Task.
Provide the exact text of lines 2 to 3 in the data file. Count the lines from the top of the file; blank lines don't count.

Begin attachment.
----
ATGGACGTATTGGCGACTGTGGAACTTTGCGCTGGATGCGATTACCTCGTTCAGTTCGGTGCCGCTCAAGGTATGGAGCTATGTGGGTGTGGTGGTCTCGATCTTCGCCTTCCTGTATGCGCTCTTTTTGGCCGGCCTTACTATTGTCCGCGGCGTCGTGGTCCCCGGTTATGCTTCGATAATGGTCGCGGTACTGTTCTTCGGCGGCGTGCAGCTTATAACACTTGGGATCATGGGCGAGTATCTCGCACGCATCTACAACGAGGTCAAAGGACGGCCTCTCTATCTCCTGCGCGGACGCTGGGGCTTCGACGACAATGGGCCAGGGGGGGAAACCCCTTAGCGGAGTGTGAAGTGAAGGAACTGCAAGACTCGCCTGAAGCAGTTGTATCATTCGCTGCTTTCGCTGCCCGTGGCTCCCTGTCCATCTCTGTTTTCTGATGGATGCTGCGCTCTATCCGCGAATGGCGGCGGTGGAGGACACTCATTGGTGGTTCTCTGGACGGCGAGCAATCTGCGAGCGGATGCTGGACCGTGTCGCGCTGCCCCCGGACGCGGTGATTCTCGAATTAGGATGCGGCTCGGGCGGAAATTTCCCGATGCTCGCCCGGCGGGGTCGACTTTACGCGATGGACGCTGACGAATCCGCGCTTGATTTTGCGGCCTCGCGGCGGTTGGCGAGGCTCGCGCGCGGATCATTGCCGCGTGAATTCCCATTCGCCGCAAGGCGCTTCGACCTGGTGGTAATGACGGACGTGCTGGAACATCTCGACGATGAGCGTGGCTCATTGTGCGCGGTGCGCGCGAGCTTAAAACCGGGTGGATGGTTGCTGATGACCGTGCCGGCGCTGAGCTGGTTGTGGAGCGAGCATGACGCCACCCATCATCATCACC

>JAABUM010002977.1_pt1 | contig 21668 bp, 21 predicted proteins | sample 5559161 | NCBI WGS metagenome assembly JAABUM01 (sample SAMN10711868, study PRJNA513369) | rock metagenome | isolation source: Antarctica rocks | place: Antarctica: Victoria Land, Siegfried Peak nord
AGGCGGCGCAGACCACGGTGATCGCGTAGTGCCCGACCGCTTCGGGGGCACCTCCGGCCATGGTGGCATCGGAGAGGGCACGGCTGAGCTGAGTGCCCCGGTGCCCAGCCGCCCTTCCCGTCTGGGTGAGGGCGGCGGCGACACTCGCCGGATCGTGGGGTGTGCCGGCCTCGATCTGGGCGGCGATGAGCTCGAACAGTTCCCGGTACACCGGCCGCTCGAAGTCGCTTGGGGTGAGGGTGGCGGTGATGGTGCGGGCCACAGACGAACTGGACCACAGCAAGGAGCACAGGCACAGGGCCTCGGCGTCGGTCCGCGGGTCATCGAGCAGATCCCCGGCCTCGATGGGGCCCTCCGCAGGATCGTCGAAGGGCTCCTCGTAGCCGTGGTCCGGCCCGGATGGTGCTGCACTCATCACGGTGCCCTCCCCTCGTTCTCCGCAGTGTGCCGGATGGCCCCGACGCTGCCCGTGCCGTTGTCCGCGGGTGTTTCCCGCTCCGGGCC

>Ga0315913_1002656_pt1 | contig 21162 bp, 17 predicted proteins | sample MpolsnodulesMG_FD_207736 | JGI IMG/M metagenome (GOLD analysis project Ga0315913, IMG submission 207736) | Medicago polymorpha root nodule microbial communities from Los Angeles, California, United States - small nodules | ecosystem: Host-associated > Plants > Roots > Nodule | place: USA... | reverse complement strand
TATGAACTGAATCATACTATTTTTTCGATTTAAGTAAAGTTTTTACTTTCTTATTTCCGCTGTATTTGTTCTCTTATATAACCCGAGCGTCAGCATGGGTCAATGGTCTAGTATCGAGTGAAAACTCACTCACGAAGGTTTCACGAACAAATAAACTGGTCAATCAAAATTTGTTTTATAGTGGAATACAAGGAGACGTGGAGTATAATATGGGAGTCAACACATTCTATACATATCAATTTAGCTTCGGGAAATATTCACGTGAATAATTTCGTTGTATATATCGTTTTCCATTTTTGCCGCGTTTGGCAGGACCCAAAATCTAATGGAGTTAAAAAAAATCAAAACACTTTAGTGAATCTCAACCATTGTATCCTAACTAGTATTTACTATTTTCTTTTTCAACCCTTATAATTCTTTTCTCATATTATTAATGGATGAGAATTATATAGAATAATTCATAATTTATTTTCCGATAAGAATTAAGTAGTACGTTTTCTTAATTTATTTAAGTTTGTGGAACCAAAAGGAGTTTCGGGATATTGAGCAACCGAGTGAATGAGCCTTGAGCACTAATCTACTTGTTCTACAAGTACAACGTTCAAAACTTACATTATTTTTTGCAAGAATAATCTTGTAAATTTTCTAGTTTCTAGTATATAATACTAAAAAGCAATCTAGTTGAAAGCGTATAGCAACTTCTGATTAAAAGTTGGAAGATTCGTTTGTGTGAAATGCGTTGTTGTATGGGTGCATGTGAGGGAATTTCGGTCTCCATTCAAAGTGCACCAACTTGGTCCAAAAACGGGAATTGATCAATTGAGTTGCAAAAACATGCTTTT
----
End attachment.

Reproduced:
>JAABUM010002977.1_pt1 | contig 21668 bp, 21 predicted proteins | sample 5559161 | NCBI WGS metagenome assembly JAABUM01 (sample SAMN10711868, study PRJNA513369) | rock metagenome | isolation source: Antarctica rocks | place: Antarctica: Victoria Land, Siegfried Peak nord
AGGCGGCGCAGACCACGGTGATCGCGTAGTGCCCGACCGCTTCGGGGGCACCTCCGGCCATGGTGGCATCGGAGAGGGCACGGCTGAGCTGAGTGCCCCGGTGCCCAGCCGCCCTTCCCGTCTGGGTGAGGGCGGCGGCGACACTCGCCGGATCGTGGGGTGTGCCGGCCTCGATCTGGGCGGCGATGAGCTCGAACAGTTCCCGGTACACCGGCCGCTCGAAGTCGCTTGGGGTGAGGGTGGCGGTGATGGTGCGGGCCACAGACGAACTGGACCACAGCAAGGAGCACAGGCACAGGGCCTCGGCGTCGGTCCGCGGGTCATCGAGCAGATCCCCGGCCTCGATGGGGCCCTCCGCAGGATCGTCGAAGGGCTCCTCGTAGCCGTGGTCCGGCCCGGATGGTGCTGCACTCATCACGGTGCCCTCCCCTCGTTCTCCGCAGTGTGCCGGATGGCCCCGACGCTGCCCGTGCCGTTGTCCGCGGGTGTTTCCCGCTCCGGGCC